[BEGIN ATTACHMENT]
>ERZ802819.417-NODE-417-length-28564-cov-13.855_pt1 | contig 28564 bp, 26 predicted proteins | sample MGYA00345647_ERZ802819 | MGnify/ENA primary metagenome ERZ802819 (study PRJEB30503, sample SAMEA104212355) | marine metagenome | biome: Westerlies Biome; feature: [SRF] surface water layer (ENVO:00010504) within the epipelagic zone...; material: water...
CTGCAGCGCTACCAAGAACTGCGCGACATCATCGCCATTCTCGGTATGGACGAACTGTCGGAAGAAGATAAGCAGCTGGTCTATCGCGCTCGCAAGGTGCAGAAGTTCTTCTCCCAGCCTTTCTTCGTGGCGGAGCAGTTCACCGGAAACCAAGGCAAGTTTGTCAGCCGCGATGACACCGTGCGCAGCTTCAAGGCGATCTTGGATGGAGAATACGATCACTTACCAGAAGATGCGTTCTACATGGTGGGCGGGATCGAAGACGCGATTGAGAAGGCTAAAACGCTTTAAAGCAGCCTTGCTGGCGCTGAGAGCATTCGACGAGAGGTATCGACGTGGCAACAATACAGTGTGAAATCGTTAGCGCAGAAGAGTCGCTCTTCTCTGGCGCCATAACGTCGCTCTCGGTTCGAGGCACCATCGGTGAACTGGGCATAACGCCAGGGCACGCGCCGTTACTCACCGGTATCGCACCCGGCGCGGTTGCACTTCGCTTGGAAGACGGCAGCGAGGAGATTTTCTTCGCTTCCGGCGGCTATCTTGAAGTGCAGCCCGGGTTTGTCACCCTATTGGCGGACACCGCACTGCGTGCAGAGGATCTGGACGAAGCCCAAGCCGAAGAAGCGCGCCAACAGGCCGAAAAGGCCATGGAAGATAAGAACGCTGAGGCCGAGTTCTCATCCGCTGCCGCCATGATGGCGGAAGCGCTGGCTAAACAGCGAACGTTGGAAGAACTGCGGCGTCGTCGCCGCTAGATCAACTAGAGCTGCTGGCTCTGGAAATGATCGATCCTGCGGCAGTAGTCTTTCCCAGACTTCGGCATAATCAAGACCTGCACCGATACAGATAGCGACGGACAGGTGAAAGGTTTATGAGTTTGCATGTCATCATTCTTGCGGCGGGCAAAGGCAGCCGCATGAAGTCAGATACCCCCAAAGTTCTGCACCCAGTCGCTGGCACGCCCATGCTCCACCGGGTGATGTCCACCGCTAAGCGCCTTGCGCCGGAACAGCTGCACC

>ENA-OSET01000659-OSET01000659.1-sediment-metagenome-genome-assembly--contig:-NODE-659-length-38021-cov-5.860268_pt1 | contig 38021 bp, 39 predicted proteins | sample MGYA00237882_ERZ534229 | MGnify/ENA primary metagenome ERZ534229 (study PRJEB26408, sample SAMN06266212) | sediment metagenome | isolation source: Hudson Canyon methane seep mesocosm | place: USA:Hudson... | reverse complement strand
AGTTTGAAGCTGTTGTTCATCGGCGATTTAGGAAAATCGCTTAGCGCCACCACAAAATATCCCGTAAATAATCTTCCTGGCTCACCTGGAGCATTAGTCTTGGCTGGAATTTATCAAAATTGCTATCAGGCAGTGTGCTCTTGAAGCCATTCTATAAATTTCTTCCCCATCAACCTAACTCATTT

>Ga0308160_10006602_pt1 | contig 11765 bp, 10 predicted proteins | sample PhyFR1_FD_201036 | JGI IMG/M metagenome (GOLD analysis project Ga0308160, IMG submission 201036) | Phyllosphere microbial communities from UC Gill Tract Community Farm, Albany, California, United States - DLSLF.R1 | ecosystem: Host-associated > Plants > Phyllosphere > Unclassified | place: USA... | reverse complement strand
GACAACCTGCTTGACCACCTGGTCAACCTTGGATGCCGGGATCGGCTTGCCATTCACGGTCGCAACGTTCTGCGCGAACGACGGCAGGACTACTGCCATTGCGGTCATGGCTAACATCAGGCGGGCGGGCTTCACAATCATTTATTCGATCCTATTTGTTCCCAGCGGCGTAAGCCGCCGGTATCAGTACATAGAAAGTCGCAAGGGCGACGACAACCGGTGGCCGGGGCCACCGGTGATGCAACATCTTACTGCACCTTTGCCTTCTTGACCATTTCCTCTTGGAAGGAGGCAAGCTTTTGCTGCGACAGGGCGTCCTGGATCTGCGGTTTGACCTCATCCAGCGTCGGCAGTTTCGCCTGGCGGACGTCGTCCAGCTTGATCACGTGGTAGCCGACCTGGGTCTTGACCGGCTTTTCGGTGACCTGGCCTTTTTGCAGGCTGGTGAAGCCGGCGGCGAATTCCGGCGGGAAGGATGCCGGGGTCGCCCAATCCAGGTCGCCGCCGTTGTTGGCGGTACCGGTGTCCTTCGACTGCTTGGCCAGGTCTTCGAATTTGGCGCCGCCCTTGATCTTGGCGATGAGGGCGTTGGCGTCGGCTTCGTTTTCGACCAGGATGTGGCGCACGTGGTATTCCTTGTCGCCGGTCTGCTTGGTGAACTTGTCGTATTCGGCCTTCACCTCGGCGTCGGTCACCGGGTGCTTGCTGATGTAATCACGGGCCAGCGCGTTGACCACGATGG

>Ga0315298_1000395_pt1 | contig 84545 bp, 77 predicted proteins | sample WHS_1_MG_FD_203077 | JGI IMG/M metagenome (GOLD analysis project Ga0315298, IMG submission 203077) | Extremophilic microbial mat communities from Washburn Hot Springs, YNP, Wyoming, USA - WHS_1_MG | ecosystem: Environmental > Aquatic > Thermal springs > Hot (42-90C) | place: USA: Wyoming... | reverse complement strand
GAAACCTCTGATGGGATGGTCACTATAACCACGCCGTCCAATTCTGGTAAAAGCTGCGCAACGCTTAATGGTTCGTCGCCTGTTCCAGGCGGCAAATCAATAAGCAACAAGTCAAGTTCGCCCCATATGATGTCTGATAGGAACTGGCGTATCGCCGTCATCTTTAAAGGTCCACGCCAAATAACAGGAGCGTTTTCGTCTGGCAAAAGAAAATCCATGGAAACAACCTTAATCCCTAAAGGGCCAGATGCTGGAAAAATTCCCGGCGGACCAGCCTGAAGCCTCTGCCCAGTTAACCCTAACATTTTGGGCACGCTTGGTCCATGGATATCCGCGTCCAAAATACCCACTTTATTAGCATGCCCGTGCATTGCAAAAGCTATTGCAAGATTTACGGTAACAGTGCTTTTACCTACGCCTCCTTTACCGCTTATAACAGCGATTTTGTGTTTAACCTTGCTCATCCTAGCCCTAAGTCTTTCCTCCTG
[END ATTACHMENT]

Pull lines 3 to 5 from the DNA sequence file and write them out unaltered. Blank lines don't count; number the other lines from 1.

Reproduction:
>ENA-OSET01000659-OSET01000659.1-sediment-metagenome-genome-assembly--contig:-NODE-659-length-38021-cov-5.860268_pt1 | contig 38021 bp, 39 predicted proteins | sample MGYA00237882_ERZ534229 | MGnify/ENA primary metagenome ERZ534229 (study PRJEB26408, sample SAMN06266212) | sediment metagenome | isolation source: Hudson Canyon methane seep mesocosm | place: USA:Hudson... | reverse complement strand
AGTTTGAAGCTGTTGTTCATCGGCGATTTAGGAAAATCGCTTAGCGCCACCACAAAATATCCCGTAAATAATCTTCCTGGCTCACCTGGAGCATTAGTCTTGGCTGGAATTTATCAAAATTGCTATCAGGCAGTGTGCTCTTGAAGCCATTCTATAAATTTCTTCCCCATCAACCTAACTCATTT

>Ga0308160_10006602_pt1 | contig 11765 bp, 10 predicted proteins | sample PhyFR1_FD_201036 | JGI IMG/M metagenome (GOLD analysis project Ga0308160, IMG submission 201036) | Phyllosphere microbial communities from UC Gill Tract Community Farm, Albany, California, United States - DLSLF.R1 | ecosystem: Host-associated > Plants > Phyllosphere > Unclassified | place: USA... | reverse complement strand